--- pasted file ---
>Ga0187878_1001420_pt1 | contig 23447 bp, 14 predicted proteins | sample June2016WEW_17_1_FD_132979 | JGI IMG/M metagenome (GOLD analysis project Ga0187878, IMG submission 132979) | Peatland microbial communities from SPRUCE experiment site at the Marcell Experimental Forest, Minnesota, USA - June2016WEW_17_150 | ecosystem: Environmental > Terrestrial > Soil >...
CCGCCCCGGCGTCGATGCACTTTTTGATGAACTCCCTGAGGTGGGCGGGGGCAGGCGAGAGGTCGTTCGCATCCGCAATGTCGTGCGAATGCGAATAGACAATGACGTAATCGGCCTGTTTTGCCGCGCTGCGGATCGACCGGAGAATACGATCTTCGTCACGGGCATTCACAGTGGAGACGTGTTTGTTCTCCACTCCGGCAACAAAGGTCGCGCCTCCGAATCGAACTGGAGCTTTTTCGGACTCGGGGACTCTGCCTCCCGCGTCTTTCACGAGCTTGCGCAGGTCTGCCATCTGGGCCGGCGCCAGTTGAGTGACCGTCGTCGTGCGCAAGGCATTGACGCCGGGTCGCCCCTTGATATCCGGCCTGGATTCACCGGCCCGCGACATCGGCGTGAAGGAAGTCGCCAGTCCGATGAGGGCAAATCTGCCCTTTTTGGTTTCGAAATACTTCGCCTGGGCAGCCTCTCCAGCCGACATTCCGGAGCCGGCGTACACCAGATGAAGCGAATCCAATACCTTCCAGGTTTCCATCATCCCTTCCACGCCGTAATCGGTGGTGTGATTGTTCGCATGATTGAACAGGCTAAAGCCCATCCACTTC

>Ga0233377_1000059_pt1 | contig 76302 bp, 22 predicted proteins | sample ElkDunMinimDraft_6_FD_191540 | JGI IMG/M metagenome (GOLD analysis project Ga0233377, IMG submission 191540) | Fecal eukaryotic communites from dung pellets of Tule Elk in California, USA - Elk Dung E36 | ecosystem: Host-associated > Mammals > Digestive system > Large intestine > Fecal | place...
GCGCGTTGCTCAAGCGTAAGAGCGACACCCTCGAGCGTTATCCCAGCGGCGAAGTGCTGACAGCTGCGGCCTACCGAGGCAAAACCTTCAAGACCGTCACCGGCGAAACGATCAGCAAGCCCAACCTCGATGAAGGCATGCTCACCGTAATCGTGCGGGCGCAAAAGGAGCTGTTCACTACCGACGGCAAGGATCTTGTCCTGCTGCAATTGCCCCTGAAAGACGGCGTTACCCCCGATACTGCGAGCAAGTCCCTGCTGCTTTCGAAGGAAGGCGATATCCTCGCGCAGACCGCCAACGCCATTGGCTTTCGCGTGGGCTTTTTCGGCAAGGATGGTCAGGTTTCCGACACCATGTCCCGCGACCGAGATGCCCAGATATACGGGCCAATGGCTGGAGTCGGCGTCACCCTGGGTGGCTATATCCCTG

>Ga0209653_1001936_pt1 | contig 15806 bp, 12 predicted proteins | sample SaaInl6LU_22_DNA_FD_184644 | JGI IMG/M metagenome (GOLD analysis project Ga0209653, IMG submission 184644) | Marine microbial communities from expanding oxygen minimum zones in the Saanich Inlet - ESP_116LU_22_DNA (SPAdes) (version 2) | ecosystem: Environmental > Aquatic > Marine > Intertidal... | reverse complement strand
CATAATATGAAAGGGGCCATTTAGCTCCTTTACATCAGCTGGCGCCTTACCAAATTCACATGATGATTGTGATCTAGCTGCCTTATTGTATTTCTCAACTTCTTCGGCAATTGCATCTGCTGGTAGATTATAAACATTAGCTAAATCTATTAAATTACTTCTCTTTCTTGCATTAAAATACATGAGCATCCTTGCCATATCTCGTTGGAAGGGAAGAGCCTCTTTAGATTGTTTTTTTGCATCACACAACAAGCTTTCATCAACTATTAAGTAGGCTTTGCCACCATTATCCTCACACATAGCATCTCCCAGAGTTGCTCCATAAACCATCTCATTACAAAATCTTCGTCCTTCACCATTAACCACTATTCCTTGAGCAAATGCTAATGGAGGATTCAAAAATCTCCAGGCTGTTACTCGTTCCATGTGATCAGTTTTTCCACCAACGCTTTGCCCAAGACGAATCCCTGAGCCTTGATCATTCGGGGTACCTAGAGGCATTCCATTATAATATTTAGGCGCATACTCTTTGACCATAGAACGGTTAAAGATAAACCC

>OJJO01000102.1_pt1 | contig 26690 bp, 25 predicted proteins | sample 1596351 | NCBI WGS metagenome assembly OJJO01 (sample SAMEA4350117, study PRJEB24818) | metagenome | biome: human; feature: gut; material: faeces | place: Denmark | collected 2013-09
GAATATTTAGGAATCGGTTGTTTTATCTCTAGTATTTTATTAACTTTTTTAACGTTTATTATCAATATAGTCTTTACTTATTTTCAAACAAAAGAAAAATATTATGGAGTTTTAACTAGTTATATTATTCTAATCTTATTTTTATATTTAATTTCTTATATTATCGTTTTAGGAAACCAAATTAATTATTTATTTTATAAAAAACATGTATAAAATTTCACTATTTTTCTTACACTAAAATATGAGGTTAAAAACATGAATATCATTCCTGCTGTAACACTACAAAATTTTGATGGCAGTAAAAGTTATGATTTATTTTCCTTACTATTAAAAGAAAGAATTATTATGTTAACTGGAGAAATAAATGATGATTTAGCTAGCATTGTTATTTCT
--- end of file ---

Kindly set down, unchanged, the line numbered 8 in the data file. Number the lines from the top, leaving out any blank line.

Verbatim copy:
GAATATTTAGGAATCGGTTGTTTTATCTCTAGTATTTTATTAACTTTTTTAACGTTTATTATCAATATAGTCTTTACTTATTTTCAAACAAAAGAAAAATATTATGGAGTTTTAACTAGTTATATTATTCTAATCTTATTTTTATATTTAATTTCTTATATTATCGTTTTAGGAAACCAAATTAATTATTTATTTTATAAAAAACATGTATAAAATTTCACTATTTTTCTTACACTAAAATATGAGGTTAAAAACATGAATATCATTCCTGCTGTAACACTACAAAATTTTGATGGCAGTAAAAGTTATGATTTATTTTCCTTACTATTAAAAGAAAGAATTATTATGTTAACTGGAGAAATAAATGATGATTTAGCTAGCATTGTTATTTCT